Photo courtesy of the National Anthropological Archives, Smithsonian Institution [BAE GN 3463]
Santee Dakota Physician, Advocate, and Folklorist
Charles Alexander Eastman, MD (Ohíye S’a)
Charles Alexander Eastman was born in a buffalo hide tipi near Redwood Falls, Minnesota in winter 1858. In the Dakota naming tradition to mark life passages, he, as the last of five children, was first named Hakadah (The Pitiful Last) because his mother died following his birth. As he matured and demonstrated that the name no longer described him, he was given the Dakota name Ohíye S’a (Wins Often). Separated from his father and siblings during the US Dakota War of 1862, Ohíye S’a fled from the warfare with his maternal grandmother and family to North Dakota and Manitoba, Canada. Told that his father had been hung as one of the Dakota 38, he was raised as a hunter and warrior. However, his father had been imprisoned in Davenport, Iowa, converted to Christianity, and took the last name of his deceased wife, Eastman. When he returned fifteen years later, he searched for and found his son, encouraged his son to accept Christianity, and the family established a homestead in the Dakota Territory. Due to the guidance of his father, Ohíye S’a adopted Christianity, took the name Charles Alexander Eastman, and soon began Western education, first attending Beloit and Knox Colleges, and graduating from Dartmouth College in 1887. He graduated from Boston University medical school in 1889 and became among the first Native American doctors to be trained in Western traditions of medicine. His career led him to multiple jobs including: becoming a Government Physician for the Sioux at Pine Ridge Reservation and later Crow Creek; a medical doctor in private practice in St. Paul, MN; a field secretary seeking to build new Y’s for Indian tribes for the International Committee of the YMCA; and a legal representative and lobbyist for the Sioux tribe and an Indian inspector for the Bureau of Indian Affairs. He also cofounded the Boy Scouts.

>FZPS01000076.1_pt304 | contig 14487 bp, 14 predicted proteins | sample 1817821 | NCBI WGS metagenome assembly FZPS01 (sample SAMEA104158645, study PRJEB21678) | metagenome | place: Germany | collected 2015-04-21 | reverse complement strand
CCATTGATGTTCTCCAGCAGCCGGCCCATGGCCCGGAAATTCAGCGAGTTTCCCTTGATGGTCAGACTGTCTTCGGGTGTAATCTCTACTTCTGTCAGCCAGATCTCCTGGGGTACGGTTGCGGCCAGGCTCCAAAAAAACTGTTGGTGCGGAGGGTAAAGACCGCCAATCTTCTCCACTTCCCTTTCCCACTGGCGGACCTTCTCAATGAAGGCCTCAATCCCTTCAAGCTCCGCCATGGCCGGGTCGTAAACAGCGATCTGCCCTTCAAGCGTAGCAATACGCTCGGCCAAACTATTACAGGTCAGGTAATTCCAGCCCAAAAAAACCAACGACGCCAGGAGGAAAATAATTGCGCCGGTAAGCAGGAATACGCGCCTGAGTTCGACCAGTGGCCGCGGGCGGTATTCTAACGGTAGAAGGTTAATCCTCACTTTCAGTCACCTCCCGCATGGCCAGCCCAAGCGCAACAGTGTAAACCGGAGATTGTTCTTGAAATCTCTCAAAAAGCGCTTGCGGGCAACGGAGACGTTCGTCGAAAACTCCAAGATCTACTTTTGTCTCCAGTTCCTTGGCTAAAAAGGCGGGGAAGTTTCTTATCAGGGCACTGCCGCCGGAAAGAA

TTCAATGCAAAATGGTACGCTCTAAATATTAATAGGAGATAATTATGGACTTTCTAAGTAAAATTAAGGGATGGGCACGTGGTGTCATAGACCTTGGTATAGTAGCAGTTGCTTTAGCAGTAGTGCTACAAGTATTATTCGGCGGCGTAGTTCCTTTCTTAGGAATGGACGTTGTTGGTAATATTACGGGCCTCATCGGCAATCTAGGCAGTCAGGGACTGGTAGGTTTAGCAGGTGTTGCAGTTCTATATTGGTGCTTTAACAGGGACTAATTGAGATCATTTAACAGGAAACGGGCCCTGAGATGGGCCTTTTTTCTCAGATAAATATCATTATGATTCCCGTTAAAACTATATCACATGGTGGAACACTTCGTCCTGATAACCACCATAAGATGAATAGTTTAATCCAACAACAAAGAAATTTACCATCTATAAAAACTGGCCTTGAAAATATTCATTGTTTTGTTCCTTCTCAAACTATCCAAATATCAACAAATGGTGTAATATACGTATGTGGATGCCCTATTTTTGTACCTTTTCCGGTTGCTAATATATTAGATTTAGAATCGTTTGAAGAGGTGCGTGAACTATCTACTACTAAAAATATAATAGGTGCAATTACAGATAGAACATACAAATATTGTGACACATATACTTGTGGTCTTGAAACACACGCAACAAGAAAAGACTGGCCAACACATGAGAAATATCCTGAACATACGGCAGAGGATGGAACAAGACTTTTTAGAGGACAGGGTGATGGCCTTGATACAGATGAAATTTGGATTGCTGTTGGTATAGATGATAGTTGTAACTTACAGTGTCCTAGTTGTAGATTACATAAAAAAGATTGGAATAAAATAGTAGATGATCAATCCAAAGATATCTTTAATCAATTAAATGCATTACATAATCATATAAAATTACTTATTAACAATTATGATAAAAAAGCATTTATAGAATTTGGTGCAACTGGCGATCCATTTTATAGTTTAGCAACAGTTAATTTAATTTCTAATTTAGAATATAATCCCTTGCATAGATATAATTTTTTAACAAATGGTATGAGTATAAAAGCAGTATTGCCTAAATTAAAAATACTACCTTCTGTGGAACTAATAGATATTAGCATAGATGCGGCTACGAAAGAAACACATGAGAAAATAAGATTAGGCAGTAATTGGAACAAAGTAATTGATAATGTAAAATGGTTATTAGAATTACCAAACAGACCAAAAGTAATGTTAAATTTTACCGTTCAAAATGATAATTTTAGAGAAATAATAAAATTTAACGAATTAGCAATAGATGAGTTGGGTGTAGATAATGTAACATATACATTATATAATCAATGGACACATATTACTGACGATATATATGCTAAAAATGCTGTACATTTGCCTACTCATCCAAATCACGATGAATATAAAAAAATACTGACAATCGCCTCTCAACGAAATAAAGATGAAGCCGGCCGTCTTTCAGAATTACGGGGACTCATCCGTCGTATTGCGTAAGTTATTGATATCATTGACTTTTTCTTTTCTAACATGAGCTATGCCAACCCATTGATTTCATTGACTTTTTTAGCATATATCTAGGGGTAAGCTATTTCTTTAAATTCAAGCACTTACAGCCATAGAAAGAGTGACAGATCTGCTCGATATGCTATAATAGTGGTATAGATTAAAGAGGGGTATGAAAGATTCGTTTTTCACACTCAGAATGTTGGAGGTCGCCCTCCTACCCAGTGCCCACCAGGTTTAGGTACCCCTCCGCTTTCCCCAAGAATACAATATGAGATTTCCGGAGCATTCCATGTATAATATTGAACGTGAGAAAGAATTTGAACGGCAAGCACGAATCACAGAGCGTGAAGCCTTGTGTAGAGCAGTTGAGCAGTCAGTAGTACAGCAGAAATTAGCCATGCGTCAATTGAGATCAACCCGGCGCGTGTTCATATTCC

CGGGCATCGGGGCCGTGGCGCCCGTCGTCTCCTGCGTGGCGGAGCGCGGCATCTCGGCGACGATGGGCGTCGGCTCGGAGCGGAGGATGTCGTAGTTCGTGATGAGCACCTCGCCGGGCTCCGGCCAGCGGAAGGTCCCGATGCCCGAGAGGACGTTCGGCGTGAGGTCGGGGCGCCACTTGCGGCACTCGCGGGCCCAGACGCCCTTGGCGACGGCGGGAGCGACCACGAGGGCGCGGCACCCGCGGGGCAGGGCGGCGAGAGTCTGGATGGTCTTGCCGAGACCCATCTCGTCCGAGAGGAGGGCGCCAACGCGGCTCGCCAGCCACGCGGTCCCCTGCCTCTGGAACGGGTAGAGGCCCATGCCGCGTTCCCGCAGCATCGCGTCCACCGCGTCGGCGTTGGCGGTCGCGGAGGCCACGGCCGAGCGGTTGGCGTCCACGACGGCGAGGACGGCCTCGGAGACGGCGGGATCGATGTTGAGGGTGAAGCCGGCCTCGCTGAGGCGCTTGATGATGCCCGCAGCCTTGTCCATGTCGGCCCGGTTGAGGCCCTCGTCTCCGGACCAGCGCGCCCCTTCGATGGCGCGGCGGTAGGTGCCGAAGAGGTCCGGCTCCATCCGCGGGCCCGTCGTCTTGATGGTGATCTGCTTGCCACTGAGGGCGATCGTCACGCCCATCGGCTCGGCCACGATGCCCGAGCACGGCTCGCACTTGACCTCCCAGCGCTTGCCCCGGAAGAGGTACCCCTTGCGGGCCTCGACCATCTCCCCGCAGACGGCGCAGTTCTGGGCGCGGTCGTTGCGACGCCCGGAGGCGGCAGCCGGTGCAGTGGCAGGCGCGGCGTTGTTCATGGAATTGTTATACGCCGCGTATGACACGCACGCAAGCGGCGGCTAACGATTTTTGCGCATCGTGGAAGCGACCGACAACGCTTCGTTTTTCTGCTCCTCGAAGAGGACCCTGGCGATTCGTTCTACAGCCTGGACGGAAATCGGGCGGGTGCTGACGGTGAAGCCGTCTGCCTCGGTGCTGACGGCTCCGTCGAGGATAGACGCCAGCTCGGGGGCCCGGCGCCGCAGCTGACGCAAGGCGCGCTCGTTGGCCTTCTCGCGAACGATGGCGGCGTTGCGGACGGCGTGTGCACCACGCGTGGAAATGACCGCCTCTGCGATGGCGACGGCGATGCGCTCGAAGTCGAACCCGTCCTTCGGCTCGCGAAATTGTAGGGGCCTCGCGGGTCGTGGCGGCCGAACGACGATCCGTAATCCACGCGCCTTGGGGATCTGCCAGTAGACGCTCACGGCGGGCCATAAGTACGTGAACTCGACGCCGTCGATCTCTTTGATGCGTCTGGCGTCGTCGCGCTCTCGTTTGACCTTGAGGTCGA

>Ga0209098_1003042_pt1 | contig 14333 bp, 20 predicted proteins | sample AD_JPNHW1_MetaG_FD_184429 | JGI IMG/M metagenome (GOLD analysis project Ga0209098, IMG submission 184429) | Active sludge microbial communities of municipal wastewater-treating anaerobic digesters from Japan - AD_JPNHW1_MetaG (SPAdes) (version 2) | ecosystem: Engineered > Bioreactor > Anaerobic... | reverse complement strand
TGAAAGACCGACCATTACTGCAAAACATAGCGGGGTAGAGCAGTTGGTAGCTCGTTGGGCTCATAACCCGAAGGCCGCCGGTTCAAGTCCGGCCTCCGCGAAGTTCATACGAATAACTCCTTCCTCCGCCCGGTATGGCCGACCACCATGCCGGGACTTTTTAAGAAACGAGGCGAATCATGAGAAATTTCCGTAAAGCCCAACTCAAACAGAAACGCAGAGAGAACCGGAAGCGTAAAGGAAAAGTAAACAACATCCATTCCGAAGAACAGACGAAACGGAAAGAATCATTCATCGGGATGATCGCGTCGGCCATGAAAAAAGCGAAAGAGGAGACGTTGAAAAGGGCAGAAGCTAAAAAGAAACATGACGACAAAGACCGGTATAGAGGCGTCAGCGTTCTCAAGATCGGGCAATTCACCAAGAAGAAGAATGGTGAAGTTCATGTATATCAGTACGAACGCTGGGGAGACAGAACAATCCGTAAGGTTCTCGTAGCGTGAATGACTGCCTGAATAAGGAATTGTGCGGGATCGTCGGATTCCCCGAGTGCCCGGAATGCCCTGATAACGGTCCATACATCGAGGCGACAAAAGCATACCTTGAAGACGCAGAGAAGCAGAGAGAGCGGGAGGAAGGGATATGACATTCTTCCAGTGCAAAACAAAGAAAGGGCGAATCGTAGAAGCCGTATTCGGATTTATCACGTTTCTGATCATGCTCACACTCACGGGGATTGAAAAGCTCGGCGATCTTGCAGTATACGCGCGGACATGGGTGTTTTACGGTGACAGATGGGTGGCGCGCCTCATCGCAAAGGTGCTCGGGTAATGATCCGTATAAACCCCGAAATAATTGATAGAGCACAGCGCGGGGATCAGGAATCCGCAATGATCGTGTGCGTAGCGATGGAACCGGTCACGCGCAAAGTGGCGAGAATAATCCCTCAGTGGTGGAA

Eastman wrote eleven books, with several translated into multiple European languages and emphasizing Indian contributions to American civilization. Many of these books interpreted his knowledge of Native traditions, practices, and worldviews for American and international audiences. While he believed in both Native religion and Christianity, and valued Western education, he advocated for Native people to live bi-culturally, thus retaining their Indian identities, beliefs, and customs while interacting with the white world rather than fully assimilating. Among his writings featuring folklore are:
Indian Boyhood (1902)
Eastman, Charles A. and Elaine Goodale Eastman. Wigwam Evenings: Sioux Folk Tales Retold (1909)
The Soul of the Indian (1911)
Eastman, Charles A. 1903. Indian Boyhood. New York: McClure, Phillips & Co.
Eastman, Charles A. 1904. Red Hunters and the Animal People. Harper & Brothers.
Eastman, Charles A. 1907. Old Indian Days. Little, Brown.
Eastman, Charles A., and Elaine Goodale Eastman. 1990. Wigwam Evenings: Sioux Folk Tales Retold. University of Nebraska Press.
Eastman, Charles A. 1911. The Soul of the Indian. Houghton Mifflin Company.
Eastman, Charles A. 1914. Indian Child Life. Little, Brown and Company.
Eastman, Charles A. 1924. Indian Heroes and Great Chieftains. Little, Brown and Company.